As I discovered last Thursday night in attempting to debate this issue with Senator Harradine on a television program, the debate very quickly degenerates into remarks about murder of the unborn child, babies being cut up, suction pumps and goodness knows what else. In my view, it is all totally unnecessary. The remarks are aimed at putting psychological pressure on women. I refer in particular to the emotional charge that women flippantly decide to have an abortion. I cannot imagine any woman in Australia flippantly deciding that it would be good fun to have an abortion. I must admit that I know a couple of women who have chosen to have an abortion. They did it legally, after consultation with the appropriate medical authorities, and they certainly did not do it, as Senator Harradine suggested on television, so that they could have a trip overseas or because it interfered with their holiday plans. I completely reject the idea that abortion is used by women in a flippant and offhand way. That suggestion denigrates all women in Australia.

In that televised debate, in response to Senator Harradine's remarks about murder, I said that if he believes abortion is murder, he and his supporters should be fair dinkum and attempt to introduce legislation to the effect that when a woman has an abortion she is committing the offence of murder under the criminal code. If one extended that one would have to argue that if a woman had a miscarriage she may have to be charged with manslaughter-if one takes the view that she is murdering the unborn child and that that is the same as murdering someone after he or she has been born. I do not accept that. I do not think that is accepted anywhere in the Western world. I certainly hope it is not. I hope our pro-choice group can help to put that argument to the community.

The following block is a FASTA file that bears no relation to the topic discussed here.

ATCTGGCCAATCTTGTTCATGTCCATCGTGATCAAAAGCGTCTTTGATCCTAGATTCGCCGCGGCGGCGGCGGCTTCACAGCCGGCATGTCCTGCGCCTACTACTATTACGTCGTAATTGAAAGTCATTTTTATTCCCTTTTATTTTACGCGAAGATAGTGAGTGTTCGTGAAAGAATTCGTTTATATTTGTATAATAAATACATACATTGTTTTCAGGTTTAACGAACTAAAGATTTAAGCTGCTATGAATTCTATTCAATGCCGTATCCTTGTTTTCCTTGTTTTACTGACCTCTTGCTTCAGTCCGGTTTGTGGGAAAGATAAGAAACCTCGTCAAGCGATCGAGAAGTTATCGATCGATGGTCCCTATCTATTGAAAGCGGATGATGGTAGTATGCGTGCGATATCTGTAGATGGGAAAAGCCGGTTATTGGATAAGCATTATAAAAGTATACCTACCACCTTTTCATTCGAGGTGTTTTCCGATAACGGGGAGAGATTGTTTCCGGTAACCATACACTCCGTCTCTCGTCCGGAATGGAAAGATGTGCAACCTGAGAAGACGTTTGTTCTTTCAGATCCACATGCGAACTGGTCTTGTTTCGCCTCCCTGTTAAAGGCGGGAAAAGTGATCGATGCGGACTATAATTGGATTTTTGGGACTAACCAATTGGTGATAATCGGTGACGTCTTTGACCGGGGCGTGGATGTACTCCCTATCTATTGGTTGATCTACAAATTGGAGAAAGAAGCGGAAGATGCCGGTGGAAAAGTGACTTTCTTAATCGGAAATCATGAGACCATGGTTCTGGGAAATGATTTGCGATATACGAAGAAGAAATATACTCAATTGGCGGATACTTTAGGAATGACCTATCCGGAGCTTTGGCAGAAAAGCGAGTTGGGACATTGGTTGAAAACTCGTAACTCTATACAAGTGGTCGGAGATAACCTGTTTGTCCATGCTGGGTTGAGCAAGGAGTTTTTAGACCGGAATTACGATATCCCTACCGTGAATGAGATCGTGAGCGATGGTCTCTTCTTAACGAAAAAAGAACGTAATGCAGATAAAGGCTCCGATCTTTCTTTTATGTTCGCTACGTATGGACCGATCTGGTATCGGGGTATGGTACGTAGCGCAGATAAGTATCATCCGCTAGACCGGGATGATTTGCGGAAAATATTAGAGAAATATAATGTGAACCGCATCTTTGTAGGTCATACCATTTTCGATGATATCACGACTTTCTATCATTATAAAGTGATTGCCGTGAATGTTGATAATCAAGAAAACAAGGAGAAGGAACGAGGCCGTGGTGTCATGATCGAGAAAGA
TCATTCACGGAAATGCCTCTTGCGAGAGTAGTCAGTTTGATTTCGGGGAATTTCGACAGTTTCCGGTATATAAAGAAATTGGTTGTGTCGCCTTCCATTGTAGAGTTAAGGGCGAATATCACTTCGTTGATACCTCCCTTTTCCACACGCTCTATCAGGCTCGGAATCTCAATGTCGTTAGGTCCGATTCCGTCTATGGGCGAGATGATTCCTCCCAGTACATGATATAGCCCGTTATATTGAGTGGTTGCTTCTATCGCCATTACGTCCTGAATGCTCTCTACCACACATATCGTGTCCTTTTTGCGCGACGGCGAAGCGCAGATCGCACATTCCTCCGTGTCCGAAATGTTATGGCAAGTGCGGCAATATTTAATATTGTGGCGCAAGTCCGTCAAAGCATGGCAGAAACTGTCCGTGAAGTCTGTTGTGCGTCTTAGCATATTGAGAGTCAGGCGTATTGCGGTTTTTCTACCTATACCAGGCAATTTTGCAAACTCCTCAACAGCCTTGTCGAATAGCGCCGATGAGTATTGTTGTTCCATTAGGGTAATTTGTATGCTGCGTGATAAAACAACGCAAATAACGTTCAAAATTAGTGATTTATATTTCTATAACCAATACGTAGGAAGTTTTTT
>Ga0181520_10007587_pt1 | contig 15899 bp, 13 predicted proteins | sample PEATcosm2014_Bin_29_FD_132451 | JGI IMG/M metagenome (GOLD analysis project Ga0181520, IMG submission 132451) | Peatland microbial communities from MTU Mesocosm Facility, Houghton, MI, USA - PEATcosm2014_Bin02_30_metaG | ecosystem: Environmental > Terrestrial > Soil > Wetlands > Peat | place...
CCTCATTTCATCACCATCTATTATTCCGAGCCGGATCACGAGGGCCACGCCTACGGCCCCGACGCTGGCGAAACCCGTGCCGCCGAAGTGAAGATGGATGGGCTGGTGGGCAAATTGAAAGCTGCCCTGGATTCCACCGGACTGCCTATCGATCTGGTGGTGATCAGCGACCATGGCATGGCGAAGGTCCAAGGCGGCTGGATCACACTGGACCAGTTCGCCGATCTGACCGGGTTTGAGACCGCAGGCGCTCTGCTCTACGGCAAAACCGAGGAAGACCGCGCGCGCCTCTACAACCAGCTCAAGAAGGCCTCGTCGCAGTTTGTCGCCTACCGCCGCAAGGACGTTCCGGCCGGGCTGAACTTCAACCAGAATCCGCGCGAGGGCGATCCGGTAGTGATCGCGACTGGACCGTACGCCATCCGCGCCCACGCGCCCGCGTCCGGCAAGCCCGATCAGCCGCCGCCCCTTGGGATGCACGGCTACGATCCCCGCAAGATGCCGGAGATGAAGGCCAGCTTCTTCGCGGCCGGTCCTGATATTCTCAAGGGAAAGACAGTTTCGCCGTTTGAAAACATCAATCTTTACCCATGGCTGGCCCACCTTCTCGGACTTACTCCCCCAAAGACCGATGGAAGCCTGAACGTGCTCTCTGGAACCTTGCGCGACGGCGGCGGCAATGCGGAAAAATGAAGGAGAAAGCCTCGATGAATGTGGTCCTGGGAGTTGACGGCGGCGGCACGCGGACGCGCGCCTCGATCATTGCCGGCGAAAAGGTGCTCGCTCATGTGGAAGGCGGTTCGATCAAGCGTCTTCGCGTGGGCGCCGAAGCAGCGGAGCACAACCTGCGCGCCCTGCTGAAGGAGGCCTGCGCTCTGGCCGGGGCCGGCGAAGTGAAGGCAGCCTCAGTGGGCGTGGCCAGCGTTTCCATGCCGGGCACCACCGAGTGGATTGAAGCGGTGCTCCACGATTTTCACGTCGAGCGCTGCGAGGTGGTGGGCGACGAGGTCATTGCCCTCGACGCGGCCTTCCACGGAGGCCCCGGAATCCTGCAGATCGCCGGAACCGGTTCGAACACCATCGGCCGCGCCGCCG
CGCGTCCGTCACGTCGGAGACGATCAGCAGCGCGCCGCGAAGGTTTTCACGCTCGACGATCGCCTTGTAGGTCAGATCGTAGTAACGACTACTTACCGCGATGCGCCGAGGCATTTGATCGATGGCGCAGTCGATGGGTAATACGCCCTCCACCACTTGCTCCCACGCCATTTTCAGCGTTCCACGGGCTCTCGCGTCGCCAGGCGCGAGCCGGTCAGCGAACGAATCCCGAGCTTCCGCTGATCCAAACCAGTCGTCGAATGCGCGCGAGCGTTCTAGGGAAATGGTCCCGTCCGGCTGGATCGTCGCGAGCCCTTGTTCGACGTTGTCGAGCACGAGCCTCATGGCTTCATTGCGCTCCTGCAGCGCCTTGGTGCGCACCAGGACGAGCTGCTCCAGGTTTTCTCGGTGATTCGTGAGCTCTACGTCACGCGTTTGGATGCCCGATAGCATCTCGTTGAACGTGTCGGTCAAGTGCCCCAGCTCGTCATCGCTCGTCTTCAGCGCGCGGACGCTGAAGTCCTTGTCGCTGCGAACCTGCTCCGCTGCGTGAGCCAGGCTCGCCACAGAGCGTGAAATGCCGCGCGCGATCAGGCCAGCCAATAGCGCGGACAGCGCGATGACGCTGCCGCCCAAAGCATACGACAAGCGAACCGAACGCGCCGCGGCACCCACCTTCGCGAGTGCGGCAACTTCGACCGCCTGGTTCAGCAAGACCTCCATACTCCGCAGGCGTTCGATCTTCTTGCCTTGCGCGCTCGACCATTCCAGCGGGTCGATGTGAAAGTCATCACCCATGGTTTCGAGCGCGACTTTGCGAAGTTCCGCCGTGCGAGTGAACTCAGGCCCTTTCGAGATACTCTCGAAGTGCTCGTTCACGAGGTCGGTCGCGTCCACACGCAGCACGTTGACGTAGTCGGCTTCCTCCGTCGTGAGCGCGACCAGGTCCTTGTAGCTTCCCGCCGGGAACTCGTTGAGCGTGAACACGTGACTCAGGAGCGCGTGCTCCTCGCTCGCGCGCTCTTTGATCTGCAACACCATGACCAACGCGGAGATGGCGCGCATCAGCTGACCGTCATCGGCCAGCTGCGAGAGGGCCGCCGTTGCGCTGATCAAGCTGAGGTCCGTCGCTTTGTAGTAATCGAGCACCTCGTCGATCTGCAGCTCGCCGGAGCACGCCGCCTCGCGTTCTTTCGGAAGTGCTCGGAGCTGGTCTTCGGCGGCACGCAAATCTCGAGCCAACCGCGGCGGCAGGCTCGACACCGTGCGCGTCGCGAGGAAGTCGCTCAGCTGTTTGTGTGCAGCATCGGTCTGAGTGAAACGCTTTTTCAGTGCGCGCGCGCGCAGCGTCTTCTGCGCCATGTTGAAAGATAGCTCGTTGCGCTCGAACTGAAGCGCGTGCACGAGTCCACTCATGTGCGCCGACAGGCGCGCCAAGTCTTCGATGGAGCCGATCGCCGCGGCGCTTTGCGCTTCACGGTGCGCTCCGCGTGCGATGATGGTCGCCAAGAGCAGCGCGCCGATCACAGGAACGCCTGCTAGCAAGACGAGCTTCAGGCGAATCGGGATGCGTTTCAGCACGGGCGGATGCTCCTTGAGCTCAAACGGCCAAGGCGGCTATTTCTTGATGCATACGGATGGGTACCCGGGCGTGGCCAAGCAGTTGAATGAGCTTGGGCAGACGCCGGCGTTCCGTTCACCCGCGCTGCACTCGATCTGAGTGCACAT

One of the other reasons I wanted to speak about this matter tonight is that while the pro-choice group was having its first meeting last Tuesday, a meeting of the Pro-Life Group took place in Parliament House. The details of that discussion have come to my attention. Sources have given me a very detailed run-down of the discussion that took place in that meeting at about 5 o'clock last Tuesday. People in the so-called Pro-Life Group argue that they are interested in the issue on a very high moral plane. In regard to the details of the discussion that took place, one would not exactly say that it was a grubby political exercise, but it was certainly a very mundane political exercise. The meeting tried to sort out the tactics as to how the group could introduce legislation into the Federal Parliament to stop Medicare funding for legal abortions. First of all, I do not know all of those who attended, but obviously one would expect Senator Harradine to have been there as Chairman of the Pro-Life Group. As I understand it, members of all political parties attended. I do not deny their right to hold what are, in their terms, very strong moral views concerning abortion. My group does not in any way decry the fact that there are strongly held views about abortion. However, our attitude is that those views should be held at a personal level and should not be imposed on others through legislation, at either State or Federal level.